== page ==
As viewing options and devices grow, samples become less capable of measuring them. The whole purpose of Nielsen’s national TV sample is that you and your cohorts watch the same thing, based on a dozen or so categories that Nielsen has determined impact TV viewing.
This worked quite well through the 1990s, when the average household could only receive about 30 or so channels and could only watch TV content on a television set. If I watched Seinfeld, and came into the office talking about being the master of my domain, virtually everyone (at least everyone Nielsen said was just like me) knew exactly what I was talking about.
Today, I recently noted to some of my friends that the woman in the new Terminator movie was one of the stars of Game of Thrones. None of them watch that show and didn’t know who she was. These days, simply because of the number of viewing options available, examples of you and your “cohorts” watching different things (or the same things at different times) is commonplace.
The problem with modeling is that it's not good research for measuring viewing behavior, no matter how good the modelers. And even though Nielsen does have some of the very best researchers, calling them “scientists” doesn’t make them better.
Should we accept that modeling viewing behavior from its national 25.000 people-meter sample to 13,000 local TV set meters will effectively double the national sample because Nielsen tells us the math works out? It’s not quite just making up numbers, but it’s close.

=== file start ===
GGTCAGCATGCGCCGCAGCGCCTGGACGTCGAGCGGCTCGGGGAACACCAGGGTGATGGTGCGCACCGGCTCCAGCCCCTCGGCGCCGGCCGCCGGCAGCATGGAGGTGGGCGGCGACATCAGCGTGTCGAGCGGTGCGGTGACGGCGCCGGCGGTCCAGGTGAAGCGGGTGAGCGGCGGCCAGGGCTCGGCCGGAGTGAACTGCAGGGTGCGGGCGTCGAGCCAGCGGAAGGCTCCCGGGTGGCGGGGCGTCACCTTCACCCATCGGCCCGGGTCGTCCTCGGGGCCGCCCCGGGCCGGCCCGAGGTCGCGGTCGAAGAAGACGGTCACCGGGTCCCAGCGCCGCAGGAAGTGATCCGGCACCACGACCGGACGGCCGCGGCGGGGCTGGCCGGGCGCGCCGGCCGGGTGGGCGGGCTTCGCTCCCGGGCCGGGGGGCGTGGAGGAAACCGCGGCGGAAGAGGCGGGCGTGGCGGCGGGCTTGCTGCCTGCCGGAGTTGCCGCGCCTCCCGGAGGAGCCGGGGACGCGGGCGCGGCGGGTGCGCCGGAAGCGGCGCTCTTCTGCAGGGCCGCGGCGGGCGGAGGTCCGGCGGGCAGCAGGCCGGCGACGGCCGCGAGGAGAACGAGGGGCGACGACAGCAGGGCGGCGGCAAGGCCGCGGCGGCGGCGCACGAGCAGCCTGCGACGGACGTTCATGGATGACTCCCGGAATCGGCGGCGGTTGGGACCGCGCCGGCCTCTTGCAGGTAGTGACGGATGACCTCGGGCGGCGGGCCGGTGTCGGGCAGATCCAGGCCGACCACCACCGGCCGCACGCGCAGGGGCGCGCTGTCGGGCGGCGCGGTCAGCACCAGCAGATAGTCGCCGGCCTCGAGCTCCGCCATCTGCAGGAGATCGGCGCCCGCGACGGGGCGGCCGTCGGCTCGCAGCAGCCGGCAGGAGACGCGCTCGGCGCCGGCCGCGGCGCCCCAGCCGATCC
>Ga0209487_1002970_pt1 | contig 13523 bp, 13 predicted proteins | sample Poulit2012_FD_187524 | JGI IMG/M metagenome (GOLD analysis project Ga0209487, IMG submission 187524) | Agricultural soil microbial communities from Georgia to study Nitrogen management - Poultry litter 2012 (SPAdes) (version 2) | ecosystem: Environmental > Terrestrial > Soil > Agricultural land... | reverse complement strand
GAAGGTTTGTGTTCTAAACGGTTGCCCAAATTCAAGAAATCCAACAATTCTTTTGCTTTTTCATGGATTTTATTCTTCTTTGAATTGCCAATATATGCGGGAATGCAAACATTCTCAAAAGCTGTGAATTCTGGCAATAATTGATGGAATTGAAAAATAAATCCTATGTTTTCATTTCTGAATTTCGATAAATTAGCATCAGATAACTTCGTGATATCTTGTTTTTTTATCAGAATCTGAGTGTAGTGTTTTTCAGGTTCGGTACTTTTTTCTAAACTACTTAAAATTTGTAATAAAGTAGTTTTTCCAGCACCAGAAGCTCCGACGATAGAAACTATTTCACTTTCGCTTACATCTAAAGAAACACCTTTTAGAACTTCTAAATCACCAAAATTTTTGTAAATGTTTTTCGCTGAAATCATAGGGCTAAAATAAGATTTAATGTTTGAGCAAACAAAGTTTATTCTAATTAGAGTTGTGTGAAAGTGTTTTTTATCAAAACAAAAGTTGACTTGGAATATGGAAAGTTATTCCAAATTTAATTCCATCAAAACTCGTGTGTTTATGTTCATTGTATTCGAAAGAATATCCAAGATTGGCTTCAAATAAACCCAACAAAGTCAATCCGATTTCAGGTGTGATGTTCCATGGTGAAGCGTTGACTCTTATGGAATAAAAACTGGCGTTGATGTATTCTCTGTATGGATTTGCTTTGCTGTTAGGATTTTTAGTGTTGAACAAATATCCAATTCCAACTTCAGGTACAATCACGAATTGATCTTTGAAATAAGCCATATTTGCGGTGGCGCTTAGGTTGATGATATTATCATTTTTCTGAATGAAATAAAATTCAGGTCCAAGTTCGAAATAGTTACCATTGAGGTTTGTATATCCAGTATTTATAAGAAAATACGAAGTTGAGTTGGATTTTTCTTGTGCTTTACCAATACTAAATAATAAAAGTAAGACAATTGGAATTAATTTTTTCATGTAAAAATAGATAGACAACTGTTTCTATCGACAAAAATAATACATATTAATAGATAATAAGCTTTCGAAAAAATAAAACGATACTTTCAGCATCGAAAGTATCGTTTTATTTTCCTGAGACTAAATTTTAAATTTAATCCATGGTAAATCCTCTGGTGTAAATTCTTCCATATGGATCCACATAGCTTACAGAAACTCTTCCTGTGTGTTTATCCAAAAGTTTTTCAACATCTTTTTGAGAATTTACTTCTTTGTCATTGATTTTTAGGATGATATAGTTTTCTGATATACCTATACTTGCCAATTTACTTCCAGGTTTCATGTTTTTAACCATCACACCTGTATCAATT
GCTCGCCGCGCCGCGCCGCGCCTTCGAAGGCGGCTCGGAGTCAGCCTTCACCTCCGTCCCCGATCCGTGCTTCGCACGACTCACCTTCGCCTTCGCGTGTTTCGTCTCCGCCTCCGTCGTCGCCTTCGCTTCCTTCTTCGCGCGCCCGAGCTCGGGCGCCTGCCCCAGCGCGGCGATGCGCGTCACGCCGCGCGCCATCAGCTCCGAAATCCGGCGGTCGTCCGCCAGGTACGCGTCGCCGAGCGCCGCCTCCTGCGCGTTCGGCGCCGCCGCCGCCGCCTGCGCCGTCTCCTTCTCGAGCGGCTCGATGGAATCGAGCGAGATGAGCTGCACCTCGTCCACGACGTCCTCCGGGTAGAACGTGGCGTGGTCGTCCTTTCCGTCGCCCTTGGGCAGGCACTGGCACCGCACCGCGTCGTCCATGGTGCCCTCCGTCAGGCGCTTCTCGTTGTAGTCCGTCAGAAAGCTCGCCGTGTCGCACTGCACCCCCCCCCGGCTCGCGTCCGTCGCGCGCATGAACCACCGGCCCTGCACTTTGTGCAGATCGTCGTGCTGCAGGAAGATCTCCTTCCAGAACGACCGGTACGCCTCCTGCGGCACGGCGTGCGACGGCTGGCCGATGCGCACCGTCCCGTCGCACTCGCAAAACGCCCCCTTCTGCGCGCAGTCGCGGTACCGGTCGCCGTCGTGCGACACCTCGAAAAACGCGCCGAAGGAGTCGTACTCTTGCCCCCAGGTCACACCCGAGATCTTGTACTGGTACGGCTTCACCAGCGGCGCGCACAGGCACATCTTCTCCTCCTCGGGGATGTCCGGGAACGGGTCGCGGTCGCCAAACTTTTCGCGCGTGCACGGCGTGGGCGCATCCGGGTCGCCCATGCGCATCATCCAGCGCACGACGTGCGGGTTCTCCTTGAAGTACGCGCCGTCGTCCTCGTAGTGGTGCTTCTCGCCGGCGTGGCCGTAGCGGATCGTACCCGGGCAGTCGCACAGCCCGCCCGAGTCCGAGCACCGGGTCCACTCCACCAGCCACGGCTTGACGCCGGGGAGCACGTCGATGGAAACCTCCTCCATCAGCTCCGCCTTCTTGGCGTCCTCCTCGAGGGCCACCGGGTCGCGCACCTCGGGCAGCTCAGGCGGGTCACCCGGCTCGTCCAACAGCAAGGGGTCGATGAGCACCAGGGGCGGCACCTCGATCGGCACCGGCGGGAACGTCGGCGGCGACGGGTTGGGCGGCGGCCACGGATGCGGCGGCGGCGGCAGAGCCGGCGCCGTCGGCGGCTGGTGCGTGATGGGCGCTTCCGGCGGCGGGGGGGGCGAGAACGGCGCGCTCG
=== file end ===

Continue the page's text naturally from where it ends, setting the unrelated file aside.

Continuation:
You can model overall reach of a network or group of networks, but not individual average program ratings. In other words, overall viewing is much more predictable, specific viewing much less so.
When I was head of research at ION, we would often ask Nielsen how it was possible that an hourlong show like “Criminal Minds” can possibly lose half of its adult 25-54 audience in the second half-hour and gain 40% among adults 18-24? The next day it might be the exact opposite.
They would diligently analyze the data and then tell us that 10 people in the sample switched to something else, and that resulted in a reported rating decline of 48%. This is something not unique to ION. If you really scrutinize the daily cable ratings of virtually any cable network, you’ll see many “illogical” fluctuations. If I were at a cable network now, I would favor almost anything that would significantly increase sample sizes.
I was one of the founding members of the Council for Research Excellence, which should be advising Nielsen on how to proceed here. This is the main purpose of the CRE. To quote from its website:
“Methodological research is concerned with the accuracy of audience measurements and the effects of possible changes in methods. It provides the foundation for valid, reliable and credible audience measurement. The Council for Research Excellence is intended to give Nielsen's client base greater voice in the design and execution of methodological research.”I haven’t heard anything from the CRE on this yet, but a POV distributed to the industry would be a great idea. CRE members are from all sides of the industry, and its seal of approval would give Nielsen’s plan credibility, which, no matter how much “impact data” it releases, will otherwise be lacking.